, et al.
Effective and rapid microbial identification in pediatric osteoarticular infections using blood culture bottles
J Bone Joint Surg
; doi:

Investigators from Seoul National University Children’s Hospital, Seoul, South Korea, and Jeju National University Hospital, Jeju, South Korea, conducted a prospective study comparing a methodology using blood culture bottles (BCB system) to collect samples in children with osteoarticular infections to traditional methods of collecting samples (swabs and tissue samples). Study participants were patients <18 years old with osteomyelitis and/or septic arthritis who underwent a surgical procedure at a single center between 2016 and 2019. At the time of surgery, 4 needles of 15-to-30–mm length were dipped into the wound, then inserted into the top of 4 pediatric blood culture bottles (2 aerobic and 2 anaerobic). Following this, 2 swab samples of the wound and tissue samples were collected. All specimens were transported to the microbial laboratory for processing. Information collected on study participants included demographics, diagnosis, previous antibiotic usage, and microbiology results.

The primary study outcome was rate of positive bacterial culture in the BCB system, swab, and tissue collection. Contaminants were defined and not counted as a positive result unless they were grown in ≥2 samples in an immunocompromised patient or in a child with an implant. Rates of positive cultures with the BCB system were compared individually to that of the swab or tissue sample method using McNemar tests. A secondary outcome was time to a positive result; Wilcoxon signed-rank tests were used to compare this outcome between the 3 groups.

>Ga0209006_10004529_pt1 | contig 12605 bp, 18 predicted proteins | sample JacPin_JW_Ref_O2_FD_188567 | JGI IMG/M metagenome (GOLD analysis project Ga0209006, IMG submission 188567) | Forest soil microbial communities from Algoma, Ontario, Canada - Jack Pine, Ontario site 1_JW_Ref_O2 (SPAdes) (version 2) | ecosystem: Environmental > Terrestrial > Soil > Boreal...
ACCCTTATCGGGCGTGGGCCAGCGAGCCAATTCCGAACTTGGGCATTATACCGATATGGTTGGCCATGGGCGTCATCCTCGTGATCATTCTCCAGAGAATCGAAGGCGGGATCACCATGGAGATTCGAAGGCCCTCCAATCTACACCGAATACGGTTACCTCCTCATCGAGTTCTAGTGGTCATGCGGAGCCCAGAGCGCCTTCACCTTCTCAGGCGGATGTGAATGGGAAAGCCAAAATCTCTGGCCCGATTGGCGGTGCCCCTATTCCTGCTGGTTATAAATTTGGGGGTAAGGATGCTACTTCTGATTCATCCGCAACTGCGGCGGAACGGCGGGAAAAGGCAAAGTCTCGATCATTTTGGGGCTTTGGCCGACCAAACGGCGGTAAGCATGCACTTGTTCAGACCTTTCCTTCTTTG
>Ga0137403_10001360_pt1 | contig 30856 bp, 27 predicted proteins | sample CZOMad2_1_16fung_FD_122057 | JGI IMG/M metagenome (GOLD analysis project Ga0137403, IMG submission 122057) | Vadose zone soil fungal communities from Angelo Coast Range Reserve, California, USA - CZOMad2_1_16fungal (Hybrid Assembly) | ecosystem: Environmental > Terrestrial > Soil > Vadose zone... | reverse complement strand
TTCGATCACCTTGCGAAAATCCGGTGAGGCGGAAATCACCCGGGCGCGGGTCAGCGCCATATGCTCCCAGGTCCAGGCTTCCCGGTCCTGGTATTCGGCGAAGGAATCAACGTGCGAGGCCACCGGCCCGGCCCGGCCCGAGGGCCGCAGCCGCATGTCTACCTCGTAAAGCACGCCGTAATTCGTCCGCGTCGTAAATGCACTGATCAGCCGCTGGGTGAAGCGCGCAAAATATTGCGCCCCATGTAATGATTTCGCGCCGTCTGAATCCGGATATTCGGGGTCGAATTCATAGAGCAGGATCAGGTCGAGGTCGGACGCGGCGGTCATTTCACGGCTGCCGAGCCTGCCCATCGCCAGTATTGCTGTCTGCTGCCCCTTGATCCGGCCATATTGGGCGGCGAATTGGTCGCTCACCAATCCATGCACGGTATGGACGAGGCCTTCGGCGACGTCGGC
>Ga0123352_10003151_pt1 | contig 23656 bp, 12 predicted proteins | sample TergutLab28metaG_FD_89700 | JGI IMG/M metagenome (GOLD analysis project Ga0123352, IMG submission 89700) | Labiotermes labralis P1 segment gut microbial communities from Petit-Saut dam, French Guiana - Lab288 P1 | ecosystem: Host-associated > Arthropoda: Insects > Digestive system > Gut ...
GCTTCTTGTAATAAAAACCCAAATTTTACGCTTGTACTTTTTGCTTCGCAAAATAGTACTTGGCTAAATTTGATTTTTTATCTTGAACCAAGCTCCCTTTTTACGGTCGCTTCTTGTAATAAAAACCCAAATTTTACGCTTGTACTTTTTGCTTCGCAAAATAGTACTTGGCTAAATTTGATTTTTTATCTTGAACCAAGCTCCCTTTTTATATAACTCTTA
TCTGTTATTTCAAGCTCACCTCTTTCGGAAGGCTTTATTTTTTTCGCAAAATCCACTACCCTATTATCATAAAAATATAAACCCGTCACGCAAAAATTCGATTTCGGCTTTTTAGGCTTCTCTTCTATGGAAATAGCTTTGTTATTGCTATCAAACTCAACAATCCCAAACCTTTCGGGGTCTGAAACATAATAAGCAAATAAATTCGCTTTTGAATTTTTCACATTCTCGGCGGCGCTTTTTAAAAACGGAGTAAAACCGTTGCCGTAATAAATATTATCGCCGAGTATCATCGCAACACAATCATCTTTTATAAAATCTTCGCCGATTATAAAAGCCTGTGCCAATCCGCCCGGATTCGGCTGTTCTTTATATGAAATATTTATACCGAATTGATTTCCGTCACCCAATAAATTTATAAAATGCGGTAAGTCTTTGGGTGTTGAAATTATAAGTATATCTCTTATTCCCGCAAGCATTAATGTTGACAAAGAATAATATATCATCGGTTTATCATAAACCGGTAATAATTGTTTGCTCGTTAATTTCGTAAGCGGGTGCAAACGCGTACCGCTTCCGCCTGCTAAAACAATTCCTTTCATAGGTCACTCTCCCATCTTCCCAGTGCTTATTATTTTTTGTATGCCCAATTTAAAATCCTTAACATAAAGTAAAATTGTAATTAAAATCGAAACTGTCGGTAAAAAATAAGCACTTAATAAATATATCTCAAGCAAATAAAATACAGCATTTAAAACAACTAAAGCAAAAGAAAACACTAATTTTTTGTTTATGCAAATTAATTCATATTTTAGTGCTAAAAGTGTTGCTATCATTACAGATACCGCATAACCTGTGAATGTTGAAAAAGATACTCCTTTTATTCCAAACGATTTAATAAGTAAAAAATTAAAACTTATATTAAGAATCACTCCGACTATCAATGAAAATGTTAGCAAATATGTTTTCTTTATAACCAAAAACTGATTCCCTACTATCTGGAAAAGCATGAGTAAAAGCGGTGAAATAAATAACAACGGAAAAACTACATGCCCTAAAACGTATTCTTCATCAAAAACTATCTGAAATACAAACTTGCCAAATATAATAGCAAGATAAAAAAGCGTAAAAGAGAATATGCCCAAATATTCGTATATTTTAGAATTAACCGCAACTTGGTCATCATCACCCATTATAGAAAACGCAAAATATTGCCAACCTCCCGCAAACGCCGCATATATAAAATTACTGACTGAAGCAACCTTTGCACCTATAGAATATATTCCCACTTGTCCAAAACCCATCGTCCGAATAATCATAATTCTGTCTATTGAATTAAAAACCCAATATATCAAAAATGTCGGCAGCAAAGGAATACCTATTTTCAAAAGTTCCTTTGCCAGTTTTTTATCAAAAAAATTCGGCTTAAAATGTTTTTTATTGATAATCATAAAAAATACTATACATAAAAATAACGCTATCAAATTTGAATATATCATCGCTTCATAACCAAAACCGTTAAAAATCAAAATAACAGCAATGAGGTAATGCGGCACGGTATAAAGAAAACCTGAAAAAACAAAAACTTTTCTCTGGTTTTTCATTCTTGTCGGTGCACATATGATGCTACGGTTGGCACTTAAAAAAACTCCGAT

A total of 40 patients with a mean age of 7.2 ±5.3 years were enrolled in the study. There were 17 (43%) patients with septic arthritis, 13 (33%) with osteomyelitis, and 10 (25%) with both; 20 patients (50%) were treated with antibiotics within 21 days of surgery. The rate of positive cultures was significantly higher with the BCB system (68%) than with swab collection (45%; P = 0.004) or tissue sample (38%; P <0.001). In 9 patients (23%), pathogens only were identified with the BCB system. Conversely, there were no patients for whom swab or tissue sample cultures were positive and BCB system cultures negative. Among the 20 patients who had recent antibiotic exposure, BCB system cultures were positive in 13 (65%), compared to 6 (30%) tissue sample cultures (P = 0.016) and 8 (40%) swab cultures (P = 0.063). Mean time to a positive culture was 3.5 ±0.9 days for the BCB system, which was significantly shorter than for swab cultures (4.3 ±1.1 days; P <0.001) or tissue sample cultures (4.4 ±1.1 days; P <0.001).

The authors conclude that for identification of pathogens in pediatric osteoarticular infections, the BCB system was superior to traditional culture techniques.

Dr Hennrikus has disclosed no financial relationship relevant to this commentary. This commentary does not contain a discussion of an unapproved/investigative use of...

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